Facebook’s Ad Revenue Is Slowing Down – Are Marketers Looking Elsewhere?

Facebook-declineLast week we reported that Facebook saw a decline in unique visitors over the past six months, indicating perhaps that the craze is starting to level off for users. Now reports have surfaced that show Facebook's United States advertising growth slowing down to a third of what it was in 2011. After growing at highly impressive rates during the first three quarters of 2011 (dancing around the 60% range), advertising growth fell by more than half to 30% in the fourth quarter of 2011, and early parts of 2012.

According to a report by the IDC, the growth rate went down to 21.2%. This has resulted in Facebook losing market share, and after retaining close to 14% of display advertising at the end of 2011, Facebook's market share is now down to 12%.

The author of the report and Vice President of Media and Entertainment at IDC, Karsten Weide, told the LA Times that there are two main reasons for the slowing growth:

For one, Facebook did not create its own segment, unlike Google with search advertising. Instead Facebook decided to enter a populated display advertising market, in turn, limiting growth. And secondly, advertisers are realizing that display ads on Facebook are simply not that effective.

"The effectiveness of advertising on Facebook is just really terrible," Karsten said. "Advertisers are realizing that Facebook isn't as effective as they first thought. They're pulling their money and taking it elsewhere."

Karsten’s words comes as the social marketing analytics firm 33Across reports that client advertising agencies and brands are beginning to focus less of their attention on Facebook compared with the rest of the Web. Surveying 2,200 agencies and brands in June, 80% of respondents said the “rest of Web” receives more of their team’s attention now than Facebook (up 11% from March).

Despite these numbers, it’ll be hard for marketers moving forward to ignore a platform that houses nearly a billion pairs of eyeballs. While many users have been complaining lately that Facebook is starting to become more like MySpace (in the sense that the focus is on advertiser interests, and not so much on the user experience), there has is no other platform where consumers so willingly to spill out their tastes and information to marketers. Facebook’s user data will continue to be instrumental to marketers, despite the click rates.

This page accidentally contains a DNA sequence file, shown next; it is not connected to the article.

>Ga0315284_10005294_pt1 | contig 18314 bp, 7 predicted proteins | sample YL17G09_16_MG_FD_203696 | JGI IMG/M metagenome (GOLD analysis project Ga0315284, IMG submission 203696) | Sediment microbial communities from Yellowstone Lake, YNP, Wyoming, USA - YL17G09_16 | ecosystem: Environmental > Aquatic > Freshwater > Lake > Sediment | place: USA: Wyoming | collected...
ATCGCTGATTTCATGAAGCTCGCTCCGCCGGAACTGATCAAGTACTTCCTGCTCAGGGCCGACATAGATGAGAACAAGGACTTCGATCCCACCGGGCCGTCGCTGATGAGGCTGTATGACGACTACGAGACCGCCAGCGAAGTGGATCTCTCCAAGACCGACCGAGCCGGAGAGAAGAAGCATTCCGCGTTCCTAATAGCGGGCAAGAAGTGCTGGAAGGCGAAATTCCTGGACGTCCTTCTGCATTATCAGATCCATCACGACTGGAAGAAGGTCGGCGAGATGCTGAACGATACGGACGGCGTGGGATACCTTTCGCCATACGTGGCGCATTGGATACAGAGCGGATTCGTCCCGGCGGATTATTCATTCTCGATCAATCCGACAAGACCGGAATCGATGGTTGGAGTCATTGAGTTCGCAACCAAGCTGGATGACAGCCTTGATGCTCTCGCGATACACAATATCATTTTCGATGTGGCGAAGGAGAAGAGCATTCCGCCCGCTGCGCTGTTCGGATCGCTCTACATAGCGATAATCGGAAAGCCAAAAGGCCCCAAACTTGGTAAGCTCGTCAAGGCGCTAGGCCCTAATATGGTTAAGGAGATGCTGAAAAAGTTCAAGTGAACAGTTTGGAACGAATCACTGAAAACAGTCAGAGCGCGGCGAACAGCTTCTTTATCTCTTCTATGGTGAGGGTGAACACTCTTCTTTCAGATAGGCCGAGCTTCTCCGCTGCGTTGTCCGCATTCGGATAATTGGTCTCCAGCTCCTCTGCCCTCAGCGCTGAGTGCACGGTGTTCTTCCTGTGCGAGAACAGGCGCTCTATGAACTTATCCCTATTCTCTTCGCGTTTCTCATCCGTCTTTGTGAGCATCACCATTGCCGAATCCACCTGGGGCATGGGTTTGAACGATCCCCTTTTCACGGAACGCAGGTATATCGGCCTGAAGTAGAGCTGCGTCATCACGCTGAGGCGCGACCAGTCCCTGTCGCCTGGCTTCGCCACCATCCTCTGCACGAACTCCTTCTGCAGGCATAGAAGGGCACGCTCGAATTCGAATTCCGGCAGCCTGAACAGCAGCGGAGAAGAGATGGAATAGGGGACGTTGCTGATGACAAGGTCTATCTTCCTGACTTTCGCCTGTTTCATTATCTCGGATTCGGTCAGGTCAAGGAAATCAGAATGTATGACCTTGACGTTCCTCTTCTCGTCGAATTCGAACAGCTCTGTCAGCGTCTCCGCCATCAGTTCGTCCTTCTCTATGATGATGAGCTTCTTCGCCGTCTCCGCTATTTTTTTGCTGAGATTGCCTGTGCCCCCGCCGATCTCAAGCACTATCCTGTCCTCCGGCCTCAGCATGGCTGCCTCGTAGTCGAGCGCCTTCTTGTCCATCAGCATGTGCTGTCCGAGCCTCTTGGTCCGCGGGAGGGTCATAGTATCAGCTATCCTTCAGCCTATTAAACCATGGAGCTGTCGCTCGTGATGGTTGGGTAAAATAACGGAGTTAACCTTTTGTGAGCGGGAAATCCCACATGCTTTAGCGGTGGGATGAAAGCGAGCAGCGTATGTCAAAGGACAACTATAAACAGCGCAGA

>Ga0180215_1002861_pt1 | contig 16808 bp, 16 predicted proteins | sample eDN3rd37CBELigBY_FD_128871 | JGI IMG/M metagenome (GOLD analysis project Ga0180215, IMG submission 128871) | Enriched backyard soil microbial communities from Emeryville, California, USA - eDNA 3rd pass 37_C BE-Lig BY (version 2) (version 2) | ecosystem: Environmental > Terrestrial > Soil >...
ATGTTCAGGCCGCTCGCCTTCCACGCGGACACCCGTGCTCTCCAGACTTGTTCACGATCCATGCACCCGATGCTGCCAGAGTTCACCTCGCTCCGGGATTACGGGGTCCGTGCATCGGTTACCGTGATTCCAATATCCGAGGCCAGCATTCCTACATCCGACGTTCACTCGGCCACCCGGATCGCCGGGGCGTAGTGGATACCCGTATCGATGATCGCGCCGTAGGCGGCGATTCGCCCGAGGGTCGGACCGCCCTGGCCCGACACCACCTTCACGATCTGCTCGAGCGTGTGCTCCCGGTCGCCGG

Hisham Dahud is a Senior Analyst for Additionally, he is the head of Business Development for Fame House, LLC and an independent musician. Follow him on Twitter: @HishamDahud

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  1. Great article! I’ve found FB ads to be very effective in growing your Page, but the problem is that once those fans are there, the Page posts likely don’t show in their news feeds, which equates to no engagement. Getting the like is only the first step in the process; engagement is the key. In my opinion, FB needs to adjust EdgeRank to allow users the opportunity to see the posts from Pages they’ve liked. Of course, many fans won’t see the posts anyway, due to not being signed in or age of the post, but I believe the opportunity should be in place. If the Page shares substandard content, users are savvy enough to click the unlike button. FB is going to, at some point, care about the small business advertisers, and not just the big brands.

  2. Carole– I agree. You can pay to get fans very effectively. But you have to keep paying to get into the newsfeed– very effective, too, but can be expensive. Nurturing fan growth and engagement is a paying proposition.
    That said, we’ve had an excellent experience running mobile ads on Facebook– CPM is up to $9, but the CTR is more than proportionately offsetting it.

  3. What really cracks me up is how quickly Zuckerberg shat on us right after his movie and getting Time’s man of the year award, LOL! Such a brilliantly timed FU to the whole world.
    I spent 4 years organically acquiring 4000+ fans. Now I have to pay for them to see my posts. Just another reminder of the importance of having your own, independent presence (website), that is not subject to the whims of shareholders.

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